A war is waging in the mobile industry and unlike patent battles of previous years this new battle isn't about patents company's have invented but rather patents they have purchased, sometimes for billions of dollars.
The battle started in 2010 when a group of tech company's spent $450 million to purchase 882 patents from software provider Norvell. Those companies set out to secure patents they could implement at no additional costs in their own devices while suing other company's who use them. Among the patent portofolio buyers were Microsoft, Oracle, Apple and EMC an unlikely group of partners.
While that patent farm buyout was seen as a big intellectual property grab for those company's it was quickly dwarfed when Microsoft, Apple and Blackberry maker Research in Motion along with three other company's swooped in to by 6,000 patents from bankrupt telecoms manufacturer Nortel at a cost of $4.5 billion.
Fast forward to September 2011 and in an attempt to develop their own library of patents Google, Inc. announced plans to purchase Motorola Mobility, by far the largest single wireless telecom patent holder (24,500 patents) for $12.5 billion. Google announced their acquisition after Google's Chief Legal Officer, David Drummond wrote a blog post on the official Google blog titled "When patents attack" in which he said:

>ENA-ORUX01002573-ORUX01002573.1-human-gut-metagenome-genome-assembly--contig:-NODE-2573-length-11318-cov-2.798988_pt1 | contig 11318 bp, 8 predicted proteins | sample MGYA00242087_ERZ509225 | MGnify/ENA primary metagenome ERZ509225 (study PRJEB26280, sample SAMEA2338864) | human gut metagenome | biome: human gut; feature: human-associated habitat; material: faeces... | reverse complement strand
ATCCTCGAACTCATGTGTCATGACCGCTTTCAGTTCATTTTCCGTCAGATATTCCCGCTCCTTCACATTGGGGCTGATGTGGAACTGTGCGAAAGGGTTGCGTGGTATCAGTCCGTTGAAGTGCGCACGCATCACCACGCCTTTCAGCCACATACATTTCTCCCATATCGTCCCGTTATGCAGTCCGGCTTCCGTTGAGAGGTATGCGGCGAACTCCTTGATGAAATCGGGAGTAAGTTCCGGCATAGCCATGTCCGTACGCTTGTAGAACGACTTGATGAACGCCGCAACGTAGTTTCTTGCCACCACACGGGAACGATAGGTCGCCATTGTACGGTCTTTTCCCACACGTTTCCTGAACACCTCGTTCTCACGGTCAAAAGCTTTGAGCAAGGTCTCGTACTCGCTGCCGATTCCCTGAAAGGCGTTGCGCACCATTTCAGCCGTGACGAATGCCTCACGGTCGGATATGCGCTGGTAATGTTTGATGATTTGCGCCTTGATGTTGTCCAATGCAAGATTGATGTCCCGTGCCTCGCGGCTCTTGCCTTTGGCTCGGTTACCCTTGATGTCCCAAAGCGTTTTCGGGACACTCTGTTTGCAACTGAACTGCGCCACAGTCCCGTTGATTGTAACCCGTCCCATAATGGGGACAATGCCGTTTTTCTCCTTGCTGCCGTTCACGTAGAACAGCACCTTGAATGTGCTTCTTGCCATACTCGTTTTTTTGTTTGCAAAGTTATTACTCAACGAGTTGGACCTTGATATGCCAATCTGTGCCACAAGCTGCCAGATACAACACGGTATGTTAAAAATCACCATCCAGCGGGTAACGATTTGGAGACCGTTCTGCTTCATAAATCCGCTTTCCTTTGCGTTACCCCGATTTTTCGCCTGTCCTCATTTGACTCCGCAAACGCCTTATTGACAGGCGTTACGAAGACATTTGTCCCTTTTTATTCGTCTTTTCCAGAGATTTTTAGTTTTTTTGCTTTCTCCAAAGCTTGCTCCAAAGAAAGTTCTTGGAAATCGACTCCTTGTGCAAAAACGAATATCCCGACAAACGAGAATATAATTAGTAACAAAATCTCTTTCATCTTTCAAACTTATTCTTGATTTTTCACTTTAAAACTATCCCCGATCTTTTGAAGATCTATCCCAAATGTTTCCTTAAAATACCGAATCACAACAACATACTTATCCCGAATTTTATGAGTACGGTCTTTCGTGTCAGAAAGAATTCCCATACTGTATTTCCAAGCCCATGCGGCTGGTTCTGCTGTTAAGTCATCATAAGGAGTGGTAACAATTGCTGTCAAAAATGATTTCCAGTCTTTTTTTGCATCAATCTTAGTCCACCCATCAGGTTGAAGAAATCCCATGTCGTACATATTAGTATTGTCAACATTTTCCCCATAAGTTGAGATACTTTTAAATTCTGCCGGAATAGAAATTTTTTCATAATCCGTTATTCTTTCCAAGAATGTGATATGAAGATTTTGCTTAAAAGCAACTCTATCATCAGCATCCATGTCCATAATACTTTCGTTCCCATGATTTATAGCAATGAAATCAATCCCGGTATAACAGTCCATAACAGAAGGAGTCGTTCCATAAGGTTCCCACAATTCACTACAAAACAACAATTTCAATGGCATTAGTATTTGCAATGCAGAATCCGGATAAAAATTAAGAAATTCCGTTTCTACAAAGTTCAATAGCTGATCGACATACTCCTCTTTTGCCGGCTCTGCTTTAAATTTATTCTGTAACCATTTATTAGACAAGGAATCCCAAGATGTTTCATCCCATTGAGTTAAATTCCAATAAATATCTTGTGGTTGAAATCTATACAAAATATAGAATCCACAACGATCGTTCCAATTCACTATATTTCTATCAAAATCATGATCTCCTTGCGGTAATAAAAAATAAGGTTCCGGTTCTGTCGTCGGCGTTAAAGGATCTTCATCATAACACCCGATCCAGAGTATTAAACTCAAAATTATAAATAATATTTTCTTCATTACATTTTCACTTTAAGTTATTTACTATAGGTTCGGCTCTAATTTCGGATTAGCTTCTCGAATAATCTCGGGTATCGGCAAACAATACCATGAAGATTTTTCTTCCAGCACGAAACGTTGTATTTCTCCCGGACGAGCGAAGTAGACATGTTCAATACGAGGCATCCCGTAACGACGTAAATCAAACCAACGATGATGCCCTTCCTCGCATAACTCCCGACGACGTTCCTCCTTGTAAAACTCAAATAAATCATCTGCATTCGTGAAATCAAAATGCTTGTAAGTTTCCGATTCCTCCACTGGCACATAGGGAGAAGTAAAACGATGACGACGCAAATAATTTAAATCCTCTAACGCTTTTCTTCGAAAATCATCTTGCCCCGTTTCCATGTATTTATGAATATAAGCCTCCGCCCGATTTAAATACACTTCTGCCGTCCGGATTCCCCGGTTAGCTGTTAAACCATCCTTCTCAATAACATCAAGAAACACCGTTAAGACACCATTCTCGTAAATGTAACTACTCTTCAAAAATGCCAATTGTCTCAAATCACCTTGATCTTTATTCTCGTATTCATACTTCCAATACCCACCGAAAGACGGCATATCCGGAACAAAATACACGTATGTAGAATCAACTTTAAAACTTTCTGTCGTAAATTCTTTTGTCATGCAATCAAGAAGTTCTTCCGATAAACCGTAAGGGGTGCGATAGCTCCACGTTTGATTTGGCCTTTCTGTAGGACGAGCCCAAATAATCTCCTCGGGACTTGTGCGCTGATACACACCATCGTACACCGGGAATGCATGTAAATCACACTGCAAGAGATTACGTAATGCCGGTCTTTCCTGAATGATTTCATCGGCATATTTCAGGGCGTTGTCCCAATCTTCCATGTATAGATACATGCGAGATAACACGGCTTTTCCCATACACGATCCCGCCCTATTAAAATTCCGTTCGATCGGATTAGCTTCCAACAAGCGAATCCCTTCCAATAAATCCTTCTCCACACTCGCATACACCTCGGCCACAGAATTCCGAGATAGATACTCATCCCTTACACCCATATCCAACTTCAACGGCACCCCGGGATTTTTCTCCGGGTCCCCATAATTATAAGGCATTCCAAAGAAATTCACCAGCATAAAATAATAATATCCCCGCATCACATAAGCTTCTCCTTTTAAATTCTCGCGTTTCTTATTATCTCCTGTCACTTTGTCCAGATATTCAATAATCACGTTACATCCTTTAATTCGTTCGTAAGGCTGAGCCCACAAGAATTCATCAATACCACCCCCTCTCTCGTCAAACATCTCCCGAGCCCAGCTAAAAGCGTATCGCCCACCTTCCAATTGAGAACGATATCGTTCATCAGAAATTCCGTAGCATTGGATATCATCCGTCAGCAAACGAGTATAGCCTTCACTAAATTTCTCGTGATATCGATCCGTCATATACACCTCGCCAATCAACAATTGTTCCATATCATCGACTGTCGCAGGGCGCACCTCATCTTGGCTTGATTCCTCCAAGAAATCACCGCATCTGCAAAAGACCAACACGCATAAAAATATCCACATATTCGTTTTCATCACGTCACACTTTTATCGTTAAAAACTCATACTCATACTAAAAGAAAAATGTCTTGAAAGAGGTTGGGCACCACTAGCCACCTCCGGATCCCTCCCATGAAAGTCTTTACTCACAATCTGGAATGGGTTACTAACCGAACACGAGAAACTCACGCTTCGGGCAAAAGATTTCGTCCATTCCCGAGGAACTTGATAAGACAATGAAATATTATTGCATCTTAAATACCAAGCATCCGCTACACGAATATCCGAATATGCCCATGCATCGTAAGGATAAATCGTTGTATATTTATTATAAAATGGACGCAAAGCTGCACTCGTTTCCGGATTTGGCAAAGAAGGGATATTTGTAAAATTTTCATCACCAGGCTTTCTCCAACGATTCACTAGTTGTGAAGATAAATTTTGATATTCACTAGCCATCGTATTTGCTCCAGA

"Our competitors are waging a patent war on Android."Unlike patent battles from the past the new holdings could start a new type of patent war, one in which company's hold hostage their patent technologies in exchange for cross-licensing deals. Apple needs a Motorola patent, they offer Google one of their own, Google needs a Samsung patent, they offer a fair trade.
As Professor Werbach told the BBC:
"As long as major companies feel they need to shore up their patent portfolios, we'll continue to see patents valued as defensive assets in a total war, rather than based on their potential for value creation."When all is said and done there are hundreds of thousands of patents geared towards the patent industry, while single "patent firms" may sue for licensing and patent sale agreements it's very likely that these large patent purchases by the likes of Google, Apple and others will end in a stalemate as the legal cost of defending thousands of patents continues to push up costs for all company's while cross-licensing becomes a more cost effect approach to doing business.
"While in the short run Nortel's creditors and Motorola's shareholders may have benefitted from patent price inflation, the overall impact will be significant market distortion."
Do you believe that patent use will move more towards cross-licensing over direct lawsuits?